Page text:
The first quilt to catch my eye. The tails on these lightning bugs actually light up! C. Susan Ferraro possesses awesome thread skills, 'nuff said.
Justine Cancryn's "1040," made from 1040 2-inch squares and quilted by Jackie. Justine (who's just delightful in person) collected bits of fabric from her Mom and her friends for this quilt. Would love to have spent an hour inspecting all those terrific squares!
Madeleine Lowry made a fabulous Rose of Sharon quilt. Here is just one block to show you how wonderful it is:
This Hawaiian applique knocked my socks off. The maker, Sheila Gleason, said it took her 10 years to make but she probably won't try this ambitious a project again. I believe her on all counts, look at that stitching!
The church is kind of a funky spot to try to take pics - if it's dreary the quilts don't show up well but if it's bright the church does let full sunshine in. A lovely "Year in the Meadow" by Lynn Veith and a very cool Drunkard's Path variation exhibited by Laura Thomas:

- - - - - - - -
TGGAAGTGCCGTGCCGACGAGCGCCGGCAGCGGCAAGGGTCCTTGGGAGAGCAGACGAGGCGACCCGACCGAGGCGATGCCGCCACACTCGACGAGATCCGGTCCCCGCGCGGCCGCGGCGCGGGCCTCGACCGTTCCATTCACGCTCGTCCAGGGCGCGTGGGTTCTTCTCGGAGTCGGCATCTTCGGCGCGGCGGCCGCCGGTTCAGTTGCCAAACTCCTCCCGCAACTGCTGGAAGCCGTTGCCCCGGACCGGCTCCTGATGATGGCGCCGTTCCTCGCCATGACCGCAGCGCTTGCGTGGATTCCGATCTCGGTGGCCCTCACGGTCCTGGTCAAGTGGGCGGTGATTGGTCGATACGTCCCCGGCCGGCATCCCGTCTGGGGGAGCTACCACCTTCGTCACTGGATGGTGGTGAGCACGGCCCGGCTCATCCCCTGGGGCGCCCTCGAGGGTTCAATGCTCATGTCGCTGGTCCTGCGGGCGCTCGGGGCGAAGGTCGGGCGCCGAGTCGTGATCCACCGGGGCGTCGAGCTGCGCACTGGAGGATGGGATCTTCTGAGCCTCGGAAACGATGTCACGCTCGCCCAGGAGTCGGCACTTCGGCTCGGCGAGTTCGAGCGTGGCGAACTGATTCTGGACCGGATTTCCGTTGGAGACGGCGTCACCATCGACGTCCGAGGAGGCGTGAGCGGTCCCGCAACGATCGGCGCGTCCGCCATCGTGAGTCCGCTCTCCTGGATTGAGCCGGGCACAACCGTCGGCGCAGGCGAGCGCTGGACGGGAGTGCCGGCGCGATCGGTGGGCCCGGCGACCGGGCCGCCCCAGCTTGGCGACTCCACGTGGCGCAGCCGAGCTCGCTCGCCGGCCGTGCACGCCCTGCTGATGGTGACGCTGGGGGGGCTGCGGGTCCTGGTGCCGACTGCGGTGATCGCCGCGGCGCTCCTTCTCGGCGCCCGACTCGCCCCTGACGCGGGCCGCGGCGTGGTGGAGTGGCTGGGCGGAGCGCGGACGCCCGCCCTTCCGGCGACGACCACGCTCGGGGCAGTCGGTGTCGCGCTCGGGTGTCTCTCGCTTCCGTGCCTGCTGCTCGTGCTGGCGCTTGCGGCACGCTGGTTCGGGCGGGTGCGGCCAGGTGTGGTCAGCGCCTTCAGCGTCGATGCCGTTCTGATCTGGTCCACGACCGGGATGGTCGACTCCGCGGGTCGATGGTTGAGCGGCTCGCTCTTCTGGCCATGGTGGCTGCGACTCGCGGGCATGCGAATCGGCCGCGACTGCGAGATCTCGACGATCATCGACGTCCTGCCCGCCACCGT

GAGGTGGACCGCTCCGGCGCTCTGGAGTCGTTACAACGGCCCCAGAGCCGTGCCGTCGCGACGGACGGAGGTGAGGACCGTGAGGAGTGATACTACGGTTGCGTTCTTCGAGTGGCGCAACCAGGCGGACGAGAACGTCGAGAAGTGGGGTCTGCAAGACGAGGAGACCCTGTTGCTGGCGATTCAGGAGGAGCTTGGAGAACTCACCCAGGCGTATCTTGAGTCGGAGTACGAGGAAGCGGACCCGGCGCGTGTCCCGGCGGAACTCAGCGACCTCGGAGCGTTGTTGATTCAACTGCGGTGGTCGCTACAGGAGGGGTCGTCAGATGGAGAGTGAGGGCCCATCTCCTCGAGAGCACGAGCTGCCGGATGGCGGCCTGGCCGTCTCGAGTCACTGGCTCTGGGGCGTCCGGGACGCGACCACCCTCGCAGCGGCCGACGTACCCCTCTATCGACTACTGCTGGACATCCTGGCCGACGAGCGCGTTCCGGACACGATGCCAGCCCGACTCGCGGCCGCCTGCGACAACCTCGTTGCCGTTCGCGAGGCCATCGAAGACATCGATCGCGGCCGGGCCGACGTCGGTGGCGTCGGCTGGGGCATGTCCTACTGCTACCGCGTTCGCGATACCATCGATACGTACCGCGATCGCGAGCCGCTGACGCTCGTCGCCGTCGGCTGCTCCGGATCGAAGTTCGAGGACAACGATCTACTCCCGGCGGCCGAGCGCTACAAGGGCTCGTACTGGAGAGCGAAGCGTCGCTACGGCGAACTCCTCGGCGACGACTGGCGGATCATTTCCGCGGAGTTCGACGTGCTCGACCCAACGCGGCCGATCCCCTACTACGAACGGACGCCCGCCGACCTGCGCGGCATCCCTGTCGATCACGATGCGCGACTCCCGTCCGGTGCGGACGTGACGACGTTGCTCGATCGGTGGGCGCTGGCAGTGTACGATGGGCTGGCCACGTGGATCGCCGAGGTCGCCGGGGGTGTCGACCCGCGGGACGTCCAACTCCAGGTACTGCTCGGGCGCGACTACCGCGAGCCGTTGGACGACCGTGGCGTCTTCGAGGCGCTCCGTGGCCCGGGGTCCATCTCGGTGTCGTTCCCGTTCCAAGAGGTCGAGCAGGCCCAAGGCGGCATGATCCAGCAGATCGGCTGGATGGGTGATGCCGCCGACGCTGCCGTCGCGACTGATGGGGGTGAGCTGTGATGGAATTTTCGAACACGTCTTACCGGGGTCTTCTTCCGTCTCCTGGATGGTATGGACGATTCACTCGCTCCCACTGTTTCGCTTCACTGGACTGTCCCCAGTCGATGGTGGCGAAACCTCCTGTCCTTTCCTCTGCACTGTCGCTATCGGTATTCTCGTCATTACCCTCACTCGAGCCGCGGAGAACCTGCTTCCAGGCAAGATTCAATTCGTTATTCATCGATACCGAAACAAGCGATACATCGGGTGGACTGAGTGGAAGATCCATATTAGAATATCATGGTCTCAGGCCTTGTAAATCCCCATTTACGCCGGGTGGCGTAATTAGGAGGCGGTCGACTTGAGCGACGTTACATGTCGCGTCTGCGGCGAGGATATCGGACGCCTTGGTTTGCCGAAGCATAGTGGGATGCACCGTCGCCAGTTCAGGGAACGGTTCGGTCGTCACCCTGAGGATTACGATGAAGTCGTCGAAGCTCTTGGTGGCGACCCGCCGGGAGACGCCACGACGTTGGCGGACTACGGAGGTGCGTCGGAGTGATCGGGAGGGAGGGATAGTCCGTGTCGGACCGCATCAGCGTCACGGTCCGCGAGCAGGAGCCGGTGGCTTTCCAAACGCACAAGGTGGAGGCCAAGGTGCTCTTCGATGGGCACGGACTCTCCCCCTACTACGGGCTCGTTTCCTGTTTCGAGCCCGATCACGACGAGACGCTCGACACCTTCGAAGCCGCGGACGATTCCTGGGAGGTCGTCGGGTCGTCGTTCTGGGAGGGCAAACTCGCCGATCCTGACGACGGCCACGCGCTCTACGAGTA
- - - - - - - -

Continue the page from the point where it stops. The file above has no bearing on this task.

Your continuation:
You have to love a crazy quilt, though there's a pragmatic side of me that would be scared to use it for fear of damaging all that wonderful needlework. Judy Koch exhibited this piece.
This adorable rag quilt was made by Jo Hansling; it makes me - almost - wish my kids were little again!
I love the quilt descriptions for this show. Lynn Veith reveals that she made this as part of a class with Judy Niemeyer. She hadn't done any paper piecing before so she used her wildest and brightest colors, purposely not using her favorite fabrics in case she didn't like the result!
This vintage Grandmother's Flower Garden is a Corbett family heirloom. ahhh.
This was probably my favorite piece this year. Partly because of the happy design and the fabrics Lynn Veith selected (hey, I see a trend here, do you?),
Betty Haines made this beautiful wall hanging: